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We then went back to the hotel, watched some Criminal Minds with spanish subtitles, and fell asleep early.

Day 3: We woke up early, read books on the porch, and had breakfast when it opened at 7:45. We then went out for a guided tour, this time with running shoes and cameras. It was raining lightly when we went out, but I thought it would stop soon and since it was so hot I decided not to take my light poncho I packed specifically for this reason.

We got a guide at the entrance who seemed like an actual official guide, though they all say they are official and all the others are not. We paid $15 per person – this was simply by asking for that price, I’m sure that if we had negotiated we could have paid less. We shared our guide with a big group from Spain, so the guide alternated languages (but mostly spanish). We soon saw (through his scope) a jesus christ lizard, an interesting looking spider, a monkey eating some fruit, and a sloth from very far away (through the scope you were able to see his fur but not much else). Soon after tons of monkeys started coming out, and we saw way more than the previous day, and from closer. They were eating, jumping over our heads, in the bushes a few feet away, and a few ran across the road right next to us (no need for our guide now)! The guide pointed out a big green lizard camouflaged on a leaf that was very interesting. Then the light rain turned into a huge downpour, and it didn’t stop. At first I didn’t mind being wet but after a while I got quite cold (I have never been so wet without being in a swimming pool). We had put all the cameras in plastic bags, but I forgot my phone in my pocket. I didn’t think it could get so wet in a pocket, and usually it’s fine to take out in the rain, but now the touchscreen on my phone does not work (as in the phone turns on, receives texts and calls, shows the correct time, etc, but I can’t even unlock the screen). I left it in rice for a few days but it didn’t change anything, so I will see if I can fix the screen when I get home. For now I’ll have to go the rest of the trip without my phone.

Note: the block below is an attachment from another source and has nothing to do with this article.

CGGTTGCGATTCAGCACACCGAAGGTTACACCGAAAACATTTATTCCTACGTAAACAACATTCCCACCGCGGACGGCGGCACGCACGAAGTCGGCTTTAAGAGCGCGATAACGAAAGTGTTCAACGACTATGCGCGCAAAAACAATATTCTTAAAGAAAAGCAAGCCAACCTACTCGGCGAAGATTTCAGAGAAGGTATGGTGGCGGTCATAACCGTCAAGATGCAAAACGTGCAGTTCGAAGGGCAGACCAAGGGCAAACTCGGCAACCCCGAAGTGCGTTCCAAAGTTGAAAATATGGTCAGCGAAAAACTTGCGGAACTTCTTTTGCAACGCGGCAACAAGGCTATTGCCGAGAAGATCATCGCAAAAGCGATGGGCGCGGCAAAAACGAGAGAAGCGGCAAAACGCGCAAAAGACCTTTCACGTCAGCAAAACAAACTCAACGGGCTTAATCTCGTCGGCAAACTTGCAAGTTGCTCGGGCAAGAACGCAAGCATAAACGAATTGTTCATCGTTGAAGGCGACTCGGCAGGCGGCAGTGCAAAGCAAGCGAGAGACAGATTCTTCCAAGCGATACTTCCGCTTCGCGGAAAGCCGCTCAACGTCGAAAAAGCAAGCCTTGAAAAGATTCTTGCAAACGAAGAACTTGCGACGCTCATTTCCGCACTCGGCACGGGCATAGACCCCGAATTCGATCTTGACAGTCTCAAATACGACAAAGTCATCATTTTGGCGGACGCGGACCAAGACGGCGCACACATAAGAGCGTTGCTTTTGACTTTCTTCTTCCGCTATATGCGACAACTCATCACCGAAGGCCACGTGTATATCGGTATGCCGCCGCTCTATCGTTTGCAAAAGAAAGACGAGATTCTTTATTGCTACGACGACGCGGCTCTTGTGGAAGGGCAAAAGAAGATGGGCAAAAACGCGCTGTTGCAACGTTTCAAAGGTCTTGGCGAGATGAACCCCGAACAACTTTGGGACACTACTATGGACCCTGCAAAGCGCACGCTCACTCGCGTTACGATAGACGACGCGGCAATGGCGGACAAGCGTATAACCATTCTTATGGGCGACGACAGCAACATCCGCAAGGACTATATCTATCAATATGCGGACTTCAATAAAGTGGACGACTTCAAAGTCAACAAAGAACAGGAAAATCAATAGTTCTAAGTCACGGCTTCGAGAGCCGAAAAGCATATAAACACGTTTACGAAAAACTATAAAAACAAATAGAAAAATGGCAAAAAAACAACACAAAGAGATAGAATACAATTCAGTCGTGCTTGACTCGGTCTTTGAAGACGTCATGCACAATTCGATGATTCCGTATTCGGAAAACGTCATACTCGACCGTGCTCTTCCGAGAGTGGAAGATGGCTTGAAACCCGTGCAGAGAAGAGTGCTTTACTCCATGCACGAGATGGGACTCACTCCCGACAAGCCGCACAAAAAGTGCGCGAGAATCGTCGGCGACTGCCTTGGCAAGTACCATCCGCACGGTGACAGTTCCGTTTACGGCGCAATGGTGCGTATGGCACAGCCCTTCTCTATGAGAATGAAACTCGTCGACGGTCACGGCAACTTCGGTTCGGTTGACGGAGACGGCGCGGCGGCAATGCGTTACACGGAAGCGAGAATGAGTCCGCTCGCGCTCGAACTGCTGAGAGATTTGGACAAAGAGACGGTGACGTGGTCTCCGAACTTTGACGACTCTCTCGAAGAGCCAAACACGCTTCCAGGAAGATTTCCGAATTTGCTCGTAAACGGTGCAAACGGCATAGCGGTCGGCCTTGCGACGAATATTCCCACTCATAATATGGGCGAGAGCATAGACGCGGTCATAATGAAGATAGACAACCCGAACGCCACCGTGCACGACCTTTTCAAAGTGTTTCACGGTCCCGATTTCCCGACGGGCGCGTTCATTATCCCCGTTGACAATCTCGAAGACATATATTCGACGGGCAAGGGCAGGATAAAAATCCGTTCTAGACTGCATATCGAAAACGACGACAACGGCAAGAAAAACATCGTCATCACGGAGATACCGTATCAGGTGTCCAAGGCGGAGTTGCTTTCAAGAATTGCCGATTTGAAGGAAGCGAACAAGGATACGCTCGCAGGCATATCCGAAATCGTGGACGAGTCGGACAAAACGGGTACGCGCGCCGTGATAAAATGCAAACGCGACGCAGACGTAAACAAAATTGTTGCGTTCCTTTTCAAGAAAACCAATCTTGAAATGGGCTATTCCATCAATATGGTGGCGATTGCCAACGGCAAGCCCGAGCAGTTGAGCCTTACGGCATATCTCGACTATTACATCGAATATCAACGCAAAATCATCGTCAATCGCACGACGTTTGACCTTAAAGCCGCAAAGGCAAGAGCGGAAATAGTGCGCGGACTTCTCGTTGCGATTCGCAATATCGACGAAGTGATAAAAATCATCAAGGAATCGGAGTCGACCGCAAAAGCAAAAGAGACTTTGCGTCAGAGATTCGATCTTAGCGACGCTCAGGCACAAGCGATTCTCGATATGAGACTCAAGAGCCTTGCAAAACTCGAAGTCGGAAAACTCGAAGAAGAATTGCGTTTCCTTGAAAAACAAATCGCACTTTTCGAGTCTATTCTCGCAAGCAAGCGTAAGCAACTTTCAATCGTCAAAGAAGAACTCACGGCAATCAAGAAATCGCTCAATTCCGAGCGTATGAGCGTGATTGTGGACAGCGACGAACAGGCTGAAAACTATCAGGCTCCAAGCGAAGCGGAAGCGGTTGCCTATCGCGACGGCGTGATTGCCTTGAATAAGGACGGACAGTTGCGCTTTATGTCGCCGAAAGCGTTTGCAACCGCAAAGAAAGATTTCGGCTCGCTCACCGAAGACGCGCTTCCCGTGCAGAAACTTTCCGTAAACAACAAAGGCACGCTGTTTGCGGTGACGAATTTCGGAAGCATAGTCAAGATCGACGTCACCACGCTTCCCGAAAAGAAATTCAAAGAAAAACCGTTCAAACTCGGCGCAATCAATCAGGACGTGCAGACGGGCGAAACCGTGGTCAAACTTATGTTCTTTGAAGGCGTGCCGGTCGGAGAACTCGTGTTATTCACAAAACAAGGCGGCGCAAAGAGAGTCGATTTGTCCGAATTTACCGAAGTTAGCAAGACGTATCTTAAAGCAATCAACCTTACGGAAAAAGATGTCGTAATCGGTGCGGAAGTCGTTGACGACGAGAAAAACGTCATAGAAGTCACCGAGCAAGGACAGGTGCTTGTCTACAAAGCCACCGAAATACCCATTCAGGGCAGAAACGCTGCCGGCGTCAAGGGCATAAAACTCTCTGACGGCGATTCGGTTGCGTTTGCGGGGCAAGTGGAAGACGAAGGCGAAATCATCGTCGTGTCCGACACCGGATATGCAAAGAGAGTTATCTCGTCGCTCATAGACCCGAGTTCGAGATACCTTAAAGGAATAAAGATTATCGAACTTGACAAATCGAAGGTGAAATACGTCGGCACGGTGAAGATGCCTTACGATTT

Back to the tour – in the pouring rain our guide pointed out grasshoppers, grasshopper larvae, a wasp nest, and a huge viper snake that was pretty close but too well-camouflaged to see without the guide. Otherwise it was raining too hard to see many animals – we couldn’t even look up. We ended up succumbing to the cold and leaving our guide and turning back at the beach (after about 90 minutes). We wanted to take pictures of the beach but it was raining too hard to take the cameras out. Overall, even though we probably chose the worst day to go with a guide. I would still say the guide was worth the $15 a person, unless you’re on a tight budget.

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After we left the guide we walked pretty quickly out of the park. We were happy our hotel was right outside the entrance. All our clothing was completely soaked. We were going to leave them to dry and then put them in plastic bags, but luckily Hotel Playa Espadilla does laundry for $4 a kilo (La Posada’s machine was broken). We dropped all our wet clothing off there, along with our small amount of laundry from the previous two days, and we picked it up washed, dried and folded later that night. Well worth the $4!

We spent most of the afternoon outside on our porch watching the rain (Mike at La Posada said it almost never rains nonstop like this). When the rain finally quieted down (but didn’t completely die off) we did a little bit of souvenir shopping at the stalls on the path between the park entrance and the public beach. We bought about $10 (in colones) worth of jewellery. Along the way we saw some humongous crabs, about the size of my hand. Afterwards we planned on going back into the park for a little longer, but it had just closed (4 pm). We went back to our room, had dinner at El Sol again (couldn’t resist). I had the garlic Mahi-Mahi which was amazing (and soaked in garlic). My girlfriend (vegetarian) had a grilled cheese for the second night in a row (she’s a grilled cheese lover) which was also great. So far we are very impressed with Costa Rican food. We then walked back to the hotel (and saw some huge frogs on the road) and went to sleep early.